Cybersecurity is the biggest concern for companies evaluating risk in the nascent self-driving vehicle industry, according to a survey conducted by Munich Re.
The world’s second-biggest reinsurer found that 55 percent of corporate risk managers surveyed named cybersecurity as their top concern about self-driving cars. Cybersecurity included the potential hacking of an automated car’s data systems as well as the failure of smart road infrastructure, Munich Re said in an e-mail.
“Cybersecurity is a new exposure when it comes to automobiles,” Mike Scrudato, head of Munich Re’s mobility operations, said in a telephone interview. “One of the factors that could increase premiums is the cyber exposure because there is no real cyber product being purchased in relation to auto today.”
The question of how to allocate liability when autonomous and non-autonomous vehicles share the roads was the main concern for 27 percent of respondents. The risks of autonomous cars have grown more prominent after several crashes involving Tesla Motors Inc. vehicles’ Autopilot feature, including the first fatal wreck when a Model S slammed into an 18-wheeler crossing a Florida highway. Safety was the top concern of six percent of the risk managers surveyed.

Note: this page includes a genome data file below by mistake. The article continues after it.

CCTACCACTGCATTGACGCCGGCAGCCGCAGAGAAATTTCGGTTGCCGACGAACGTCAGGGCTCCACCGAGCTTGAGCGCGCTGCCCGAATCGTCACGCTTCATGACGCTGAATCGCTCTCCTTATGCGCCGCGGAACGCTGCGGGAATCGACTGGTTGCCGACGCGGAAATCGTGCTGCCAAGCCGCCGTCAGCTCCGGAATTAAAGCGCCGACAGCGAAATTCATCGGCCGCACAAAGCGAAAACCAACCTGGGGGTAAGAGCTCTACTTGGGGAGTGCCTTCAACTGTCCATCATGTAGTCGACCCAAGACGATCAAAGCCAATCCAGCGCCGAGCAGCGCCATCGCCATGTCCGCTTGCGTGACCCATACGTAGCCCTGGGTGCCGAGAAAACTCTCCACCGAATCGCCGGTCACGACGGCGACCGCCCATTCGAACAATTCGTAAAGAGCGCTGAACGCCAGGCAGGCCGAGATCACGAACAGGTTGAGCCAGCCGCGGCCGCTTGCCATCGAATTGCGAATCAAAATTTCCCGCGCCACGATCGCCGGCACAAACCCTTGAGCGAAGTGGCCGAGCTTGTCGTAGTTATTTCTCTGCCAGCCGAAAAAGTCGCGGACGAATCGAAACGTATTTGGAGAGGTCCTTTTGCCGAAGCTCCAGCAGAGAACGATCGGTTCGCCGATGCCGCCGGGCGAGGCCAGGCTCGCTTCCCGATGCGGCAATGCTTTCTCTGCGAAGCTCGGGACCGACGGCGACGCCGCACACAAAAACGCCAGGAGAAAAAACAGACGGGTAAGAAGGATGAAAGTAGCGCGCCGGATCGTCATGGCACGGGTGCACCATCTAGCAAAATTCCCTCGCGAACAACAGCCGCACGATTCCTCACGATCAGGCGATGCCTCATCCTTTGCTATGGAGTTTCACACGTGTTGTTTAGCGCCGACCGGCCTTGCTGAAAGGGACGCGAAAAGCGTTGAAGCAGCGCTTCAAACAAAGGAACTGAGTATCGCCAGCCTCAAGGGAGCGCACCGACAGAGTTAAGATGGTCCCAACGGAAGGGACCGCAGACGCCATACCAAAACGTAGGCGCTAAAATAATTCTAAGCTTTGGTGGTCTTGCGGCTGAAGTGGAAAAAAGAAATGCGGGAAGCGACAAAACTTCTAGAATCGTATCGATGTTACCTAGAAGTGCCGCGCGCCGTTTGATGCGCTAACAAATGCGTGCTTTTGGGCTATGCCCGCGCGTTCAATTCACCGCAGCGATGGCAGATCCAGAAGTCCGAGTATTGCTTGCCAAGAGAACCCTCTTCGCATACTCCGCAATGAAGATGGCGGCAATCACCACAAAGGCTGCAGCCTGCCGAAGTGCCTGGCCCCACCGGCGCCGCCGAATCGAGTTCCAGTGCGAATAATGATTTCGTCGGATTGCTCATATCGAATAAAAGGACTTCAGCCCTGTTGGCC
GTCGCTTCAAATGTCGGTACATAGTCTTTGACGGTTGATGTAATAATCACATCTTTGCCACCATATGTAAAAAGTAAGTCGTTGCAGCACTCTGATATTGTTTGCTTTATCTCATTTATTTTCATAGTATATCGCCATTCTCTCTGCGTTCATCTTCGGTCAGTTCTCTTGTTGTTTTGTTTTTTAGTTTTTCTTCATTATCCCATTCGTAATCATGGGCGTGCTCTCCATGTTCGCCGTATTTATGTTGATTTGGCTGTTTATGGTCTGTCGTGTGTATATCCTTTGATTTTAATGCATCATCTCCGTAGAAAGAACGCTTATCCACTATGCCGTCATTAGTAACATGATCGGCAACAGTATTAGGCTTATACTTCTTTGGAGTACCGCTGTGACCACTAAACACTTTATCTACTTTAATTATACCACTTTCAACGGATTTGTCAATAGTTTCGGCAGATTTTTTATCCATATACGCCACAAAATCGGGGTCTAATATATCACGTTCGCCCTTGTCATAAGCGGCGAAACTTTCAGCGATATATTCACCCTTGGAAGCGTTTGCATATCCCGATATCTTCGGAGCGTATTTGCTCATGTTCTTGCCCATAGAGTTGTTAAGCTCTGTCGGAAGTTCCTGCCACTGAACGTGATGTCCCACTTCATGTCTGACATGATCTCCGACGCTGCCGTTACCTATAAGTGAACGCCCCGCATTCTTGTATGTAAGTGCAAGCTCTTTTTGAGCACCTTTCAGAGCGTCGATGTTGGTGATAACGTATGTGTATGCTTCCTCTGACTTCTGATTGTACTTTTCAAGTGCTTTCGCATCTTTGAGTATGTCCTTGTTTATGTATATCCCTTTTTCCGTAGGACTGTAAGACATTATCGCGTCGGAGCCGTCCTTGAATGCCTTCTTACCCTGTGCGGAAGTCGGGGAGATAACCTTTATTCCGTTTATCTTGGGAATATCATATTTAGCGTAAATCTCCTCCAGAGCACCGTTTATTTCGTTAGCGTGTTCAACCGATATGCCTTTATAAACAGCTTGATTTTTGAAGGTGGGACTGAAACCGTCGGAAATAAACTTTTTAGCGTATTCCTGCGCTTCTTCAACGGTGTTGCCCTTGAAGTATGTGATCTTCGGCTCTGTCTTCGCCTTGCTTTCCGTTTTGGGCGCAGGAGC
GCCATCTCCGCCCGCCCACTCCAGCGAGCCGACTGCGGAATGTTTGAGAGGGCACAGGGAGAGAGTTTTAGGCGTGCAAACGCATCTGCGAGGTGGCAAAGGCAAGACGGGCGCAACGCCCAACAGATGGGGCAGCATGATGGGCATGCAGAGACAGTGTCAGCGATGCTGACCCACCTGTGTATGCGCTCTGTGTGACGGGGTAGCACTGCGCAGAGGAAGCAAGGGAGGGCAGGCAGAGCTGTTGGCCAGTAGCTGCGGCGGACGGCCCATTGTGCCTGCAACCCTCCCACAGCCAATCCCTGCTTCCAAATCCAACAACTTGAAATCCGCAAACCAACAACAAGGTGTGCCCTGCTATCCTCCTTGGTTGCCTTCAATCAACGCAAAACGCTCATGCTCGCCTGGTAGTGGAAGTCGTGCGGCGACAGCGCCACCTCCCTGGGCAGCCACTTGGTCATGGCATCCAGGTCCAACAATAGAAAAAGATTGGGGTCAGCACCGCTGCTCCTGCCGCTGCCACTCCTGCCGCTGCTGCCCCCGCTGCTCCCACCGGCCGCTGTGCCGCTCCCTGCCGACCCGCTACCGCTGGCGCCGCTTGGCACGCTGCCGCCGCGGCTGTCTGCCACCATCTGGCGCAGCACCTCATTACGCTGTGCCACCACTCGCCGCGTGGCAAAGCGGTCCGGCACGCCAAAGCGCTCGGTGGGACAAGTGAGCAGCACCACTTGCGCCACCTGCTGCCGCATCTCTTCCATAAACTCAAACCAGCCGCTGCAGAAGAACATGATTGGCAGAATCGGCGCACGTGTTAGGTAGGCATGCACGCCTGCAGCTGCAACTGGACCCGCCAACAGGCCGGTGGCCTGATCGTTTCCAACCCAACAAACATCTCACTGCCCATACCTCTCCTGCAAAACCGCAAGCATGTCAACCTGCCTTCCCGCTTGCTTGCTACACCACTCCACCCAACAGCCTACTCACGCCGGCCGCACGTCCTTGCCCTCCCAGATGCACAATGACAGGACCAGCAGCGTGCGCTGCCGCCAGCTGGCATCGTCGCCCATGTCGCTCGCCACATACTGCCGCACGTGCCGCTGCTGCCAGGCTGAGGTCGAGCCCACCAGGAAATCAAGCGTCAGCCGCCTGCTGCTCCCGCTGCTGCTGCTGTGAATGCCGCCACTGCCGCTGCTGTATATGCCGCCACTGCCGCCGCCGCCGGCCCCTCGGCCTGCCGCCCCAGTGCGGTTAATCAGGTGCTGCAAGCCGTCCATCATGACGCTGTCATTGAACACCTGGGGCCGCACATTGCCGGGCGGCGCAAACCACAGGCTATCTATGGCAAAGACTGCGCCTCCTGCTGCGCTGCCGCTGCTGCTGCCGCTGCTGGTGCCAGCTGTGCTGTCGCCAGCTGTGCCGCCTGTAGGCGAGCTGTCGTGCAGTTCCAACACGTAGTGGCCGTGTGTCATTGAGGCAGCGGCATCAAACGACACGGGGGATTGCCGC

Most companies aren’t yet prepared for the rollout of self-driving vehicles, reflecting skepticism that the cars will arrive on American roads inside the next five years. Some 64 percent have done no preparation for autonomous vehicles hitting the market, according to the survey of more than 100 of corporate risk managers across all industries conducted by Munich Re at a risk and insurance conference in San Diego in April.
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